SkiniTunes consists of two different iterations: the Mini Player, which is a small rectangular app that has standard media player controls on it, and the Skini Player, which is an extremely small horizontal bar that sits at the top of the screen. SkiniTunes can switch back and forth between the two players in the middle of a track, but can't minimise completely.
Apple iTunes already has a built-in mini player, but this is a nice alternative as it shows the album artwork, has an optional short-lived popup box when a new song starts, and has optional skins for itself. The skins for SkiniTunes change its appearance to one of several graphical variations.
SkiniTunes 1.0.5 works flawlessly with the most recent 188.8.131.52 version of iTunes, and it uses between 4 and 6 megabytes of RAM, about 10 percent of what iTunes will be using at any given time. It also doesn't use up much CPU, which is good, because iTunes itself is a memory and CPU hog as well as a screen hog.
SkiniTunes is completely free, but there are numerous grayed-out features that are only available in the $5 SkiniTunes Pro. Pay-only features include downloadable lyrics, app transparency effects, and the ability to use hotkeys in general and from within any application to control SkiniTunes. These features are nice, but certainly aren't required to enjoy the SkiniTunes experience.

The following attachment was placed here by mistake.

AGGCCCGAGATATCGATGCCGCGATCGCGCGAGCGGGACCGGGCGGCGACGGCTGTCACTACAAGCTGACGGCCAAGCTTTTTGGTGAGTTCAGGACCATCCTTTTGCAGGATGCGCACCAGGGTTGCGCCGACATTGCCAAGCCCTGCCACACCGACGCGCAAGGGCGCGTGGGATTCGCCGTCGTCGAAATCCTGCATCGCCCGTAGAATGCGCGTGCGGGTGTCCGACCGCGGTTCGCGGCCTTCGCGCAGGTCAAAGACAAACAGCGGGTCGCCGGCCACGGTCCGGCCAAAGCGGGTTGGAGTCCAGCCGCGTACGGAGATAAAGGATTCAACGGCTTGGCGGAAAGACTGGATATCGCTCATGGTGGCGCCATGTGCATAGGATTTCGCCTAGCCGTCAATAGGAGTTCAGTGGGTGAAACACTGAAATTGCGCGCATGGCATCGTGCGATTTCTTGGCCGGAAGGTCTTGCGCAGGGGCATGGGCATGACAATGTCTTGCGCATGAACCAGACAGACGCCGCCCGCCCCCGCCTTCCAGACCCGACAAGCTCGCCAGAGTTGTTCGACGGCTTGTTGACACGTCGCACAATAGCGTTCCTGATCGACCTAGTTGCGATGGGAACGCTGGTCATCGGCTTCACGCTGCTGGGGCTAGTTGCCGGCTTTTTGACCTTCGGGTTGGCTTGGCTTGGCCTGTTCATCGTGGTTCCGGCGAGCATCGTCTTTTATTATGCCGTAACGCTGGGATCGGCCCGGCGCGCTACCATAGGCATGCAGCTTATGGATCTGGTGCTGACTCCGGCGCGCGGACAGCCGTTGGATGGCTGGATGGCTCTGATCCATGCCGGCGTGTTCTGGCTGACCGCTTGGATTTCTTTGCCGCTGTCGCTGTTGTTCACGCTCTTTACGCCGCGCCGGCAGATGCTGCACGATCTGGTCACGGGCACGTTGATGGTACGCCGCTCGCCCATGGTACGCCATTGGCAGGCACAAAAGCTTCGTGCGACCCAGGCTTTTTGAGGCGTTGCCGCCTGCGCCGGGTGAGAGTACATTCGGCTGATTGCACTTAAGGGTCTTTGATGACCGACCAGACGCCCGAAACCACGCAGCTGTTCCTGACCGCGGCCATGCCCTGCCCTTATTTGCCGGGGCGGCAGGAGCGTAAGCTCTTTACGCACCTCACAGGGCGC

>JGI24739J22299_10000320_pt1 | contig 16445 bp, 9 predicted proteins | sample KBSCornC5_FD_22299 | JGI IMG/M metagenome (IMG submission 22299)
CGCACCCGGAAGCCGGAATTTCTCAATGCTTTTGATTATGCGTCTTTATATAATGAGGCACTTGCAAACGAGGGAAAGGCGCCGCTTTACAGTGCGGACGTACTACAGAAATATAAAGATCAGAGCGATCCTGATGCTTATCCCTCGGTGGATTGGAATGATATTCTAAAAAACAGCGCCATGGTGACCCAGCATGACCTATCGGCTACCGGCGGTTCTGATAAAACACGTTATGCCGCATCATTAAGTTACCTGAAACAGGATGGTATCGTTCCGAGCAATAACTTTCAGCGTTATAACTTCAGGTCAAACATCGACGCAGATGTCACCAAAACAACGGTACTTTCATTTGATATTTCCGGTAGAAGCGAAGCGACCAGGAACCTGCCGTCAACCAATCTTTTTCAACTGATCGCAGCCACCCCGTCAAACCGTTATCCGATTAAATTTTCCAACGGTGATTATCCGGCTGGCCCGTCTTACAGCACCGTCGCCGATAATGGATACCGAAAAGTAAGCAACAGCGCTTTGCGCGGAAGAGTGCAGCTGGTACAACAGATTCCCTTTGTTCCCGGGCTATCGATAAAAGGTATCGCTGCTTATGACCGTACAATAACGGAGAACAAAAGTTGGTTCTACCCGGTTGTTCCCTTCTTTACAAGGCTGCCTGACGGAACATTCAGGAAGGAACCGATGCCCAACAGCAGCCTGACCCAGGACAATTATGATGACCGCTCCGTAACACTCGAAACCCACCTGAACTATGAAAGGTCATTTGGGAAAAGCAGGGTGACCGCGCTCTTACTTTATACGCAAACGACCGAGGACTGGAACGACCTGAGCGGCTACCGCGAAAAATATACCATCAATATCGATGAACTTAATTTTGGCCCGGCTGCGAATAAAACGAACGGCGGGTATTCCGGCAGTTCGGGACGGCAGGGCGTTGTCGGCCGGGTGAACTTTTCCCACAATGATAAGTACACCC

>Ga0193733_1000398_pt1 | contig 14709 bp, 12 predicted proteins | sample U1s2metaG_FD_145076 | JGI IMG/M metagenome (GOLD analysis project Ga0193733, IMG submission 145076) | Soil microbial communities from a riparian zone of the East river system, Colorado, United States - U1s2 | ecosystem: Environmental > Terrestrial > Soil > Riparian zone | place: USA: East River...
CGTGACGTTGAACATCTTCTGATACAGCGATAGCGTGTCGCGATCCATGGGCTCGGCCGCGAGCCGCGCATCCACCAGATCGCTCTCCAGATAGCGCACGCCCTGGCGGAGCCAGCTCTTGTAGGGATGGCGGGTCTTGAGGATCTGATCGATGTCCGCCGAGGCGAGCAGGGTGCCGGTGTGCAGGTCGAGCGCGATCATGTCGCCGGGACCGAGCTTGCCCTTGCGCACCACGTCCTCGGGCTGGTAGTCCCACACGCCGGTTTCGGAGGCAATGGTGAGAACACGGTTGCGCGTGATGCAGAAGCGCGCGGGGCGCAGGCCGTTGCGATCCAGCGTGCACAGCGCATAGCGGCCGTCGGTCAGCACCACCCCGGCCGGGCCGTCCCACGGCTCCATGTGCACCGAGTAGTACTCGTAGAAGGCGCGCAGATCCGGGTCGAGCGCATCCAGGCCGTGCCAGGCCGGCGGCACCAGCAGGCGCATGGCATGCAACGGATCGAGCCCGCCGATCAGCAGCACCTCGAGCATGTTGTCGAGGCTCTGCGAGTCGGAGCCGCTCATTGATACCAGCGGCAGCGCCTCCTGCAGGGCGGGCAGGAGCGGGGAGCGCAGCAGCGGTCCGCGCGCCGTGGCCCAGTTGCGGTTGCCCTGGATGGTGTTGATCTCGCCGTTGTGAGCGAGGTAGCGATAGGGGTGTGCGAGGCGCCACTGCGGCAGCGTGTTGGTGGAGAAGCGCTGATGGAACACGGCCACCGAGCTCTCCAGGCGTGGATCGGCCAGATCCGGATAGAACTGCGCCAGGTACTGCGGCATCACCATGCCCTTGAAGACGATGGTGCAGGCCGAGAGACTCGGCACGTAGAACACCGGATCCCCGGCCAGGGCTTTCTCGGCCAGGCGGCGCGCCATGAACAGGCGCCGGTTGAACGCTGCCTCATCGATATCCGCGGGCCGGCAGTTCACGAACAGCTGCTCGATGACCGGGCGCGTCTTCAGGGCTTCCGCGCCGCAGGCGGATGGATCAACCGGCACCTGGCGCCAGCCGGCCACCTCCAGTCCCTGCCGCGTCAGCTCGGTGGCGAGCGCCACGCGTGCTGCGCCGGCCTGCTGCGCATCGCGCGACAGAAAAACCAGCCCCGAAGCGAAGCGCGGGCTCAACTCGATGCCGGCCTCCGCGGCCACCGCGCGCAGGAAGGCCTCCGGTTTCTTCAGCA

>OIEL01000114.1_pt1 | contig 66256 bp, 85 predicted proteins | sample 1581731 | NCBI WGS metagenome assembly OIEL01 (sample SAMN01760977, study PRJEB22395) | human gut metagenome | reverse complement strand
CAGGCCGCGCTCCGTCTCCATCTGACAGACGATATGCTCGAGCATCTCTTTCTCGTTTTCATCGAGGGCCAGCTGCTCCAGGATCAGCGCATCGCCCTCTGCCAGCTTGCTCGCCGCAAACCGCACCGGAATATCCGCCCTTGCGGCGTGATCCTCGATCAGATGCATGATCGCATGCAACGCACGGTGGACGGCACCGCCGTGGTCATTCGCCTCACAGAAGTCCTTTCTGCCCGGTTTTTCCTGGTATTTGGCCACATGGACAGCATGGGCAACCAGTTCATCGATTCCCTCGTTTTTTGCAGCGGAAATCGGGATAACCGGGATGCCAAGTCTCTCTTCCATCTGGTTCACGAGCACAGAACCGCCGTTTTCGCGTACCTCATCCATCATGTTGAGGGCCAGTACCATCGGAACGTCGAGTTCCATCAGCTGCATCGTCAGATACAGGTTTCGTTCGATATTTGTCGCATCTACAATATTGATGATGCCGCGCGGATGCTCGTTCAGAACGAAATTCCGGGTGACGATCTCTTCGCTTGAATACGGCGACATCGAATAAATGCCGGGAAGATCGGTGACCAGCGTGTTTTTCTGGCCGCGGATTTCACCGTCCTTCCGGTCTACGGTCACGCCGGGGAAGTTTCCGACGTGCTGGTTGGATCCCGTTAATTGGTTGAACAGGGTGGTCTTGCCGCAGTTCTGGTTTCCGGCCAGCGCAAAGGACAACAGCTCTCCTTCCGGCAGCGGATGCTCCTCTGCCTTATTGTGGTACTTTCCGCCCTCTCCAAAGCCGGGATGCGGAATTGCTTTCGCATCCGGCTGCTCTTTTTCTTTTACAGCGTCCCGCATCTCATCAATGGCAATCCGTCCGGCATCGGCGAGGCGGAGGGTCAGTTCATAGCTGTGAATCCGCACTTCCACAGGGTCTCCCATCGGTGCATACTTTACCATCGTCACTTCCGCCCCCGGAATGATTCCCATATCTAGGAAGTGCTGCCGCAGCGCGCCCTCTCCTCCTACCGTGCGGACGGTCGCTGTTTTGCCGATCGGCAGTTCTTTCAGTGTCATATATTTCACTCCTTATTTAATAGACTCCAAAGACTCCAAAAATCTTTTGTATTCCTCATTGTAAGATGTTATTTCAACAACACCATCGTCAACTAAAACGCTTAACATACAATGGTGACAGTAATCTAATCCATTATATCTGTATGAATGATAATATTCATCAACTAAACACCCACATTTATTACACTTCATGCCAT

One feature that'd be nice in a future version is integration with the iTunes Genius feature. Genius constructs a short playlist based around the type of music that's currently playing. It'd be handy if SkiniTunes had a Genius icon that would tell iTunes to make such a playlist. As it is, you can see iTunes' existing Genius playlist from within SkiniTunes, which will have to be good enough.
SkiniTunes is free. There's also a fuller-featured SkiniTunes Pro, which is $5 and adds lyric and hotkey support. Due to an unusual installer setup (.msi inside an .exe), some antivirus programs register a false positive for this file.
Since iTunes' own mini player is kind of blah and isn't really standalone from the iTunes software itself (it goes away every time you try to do something in iTunes), having a dedicated player that can access iTunes music is pretty neat.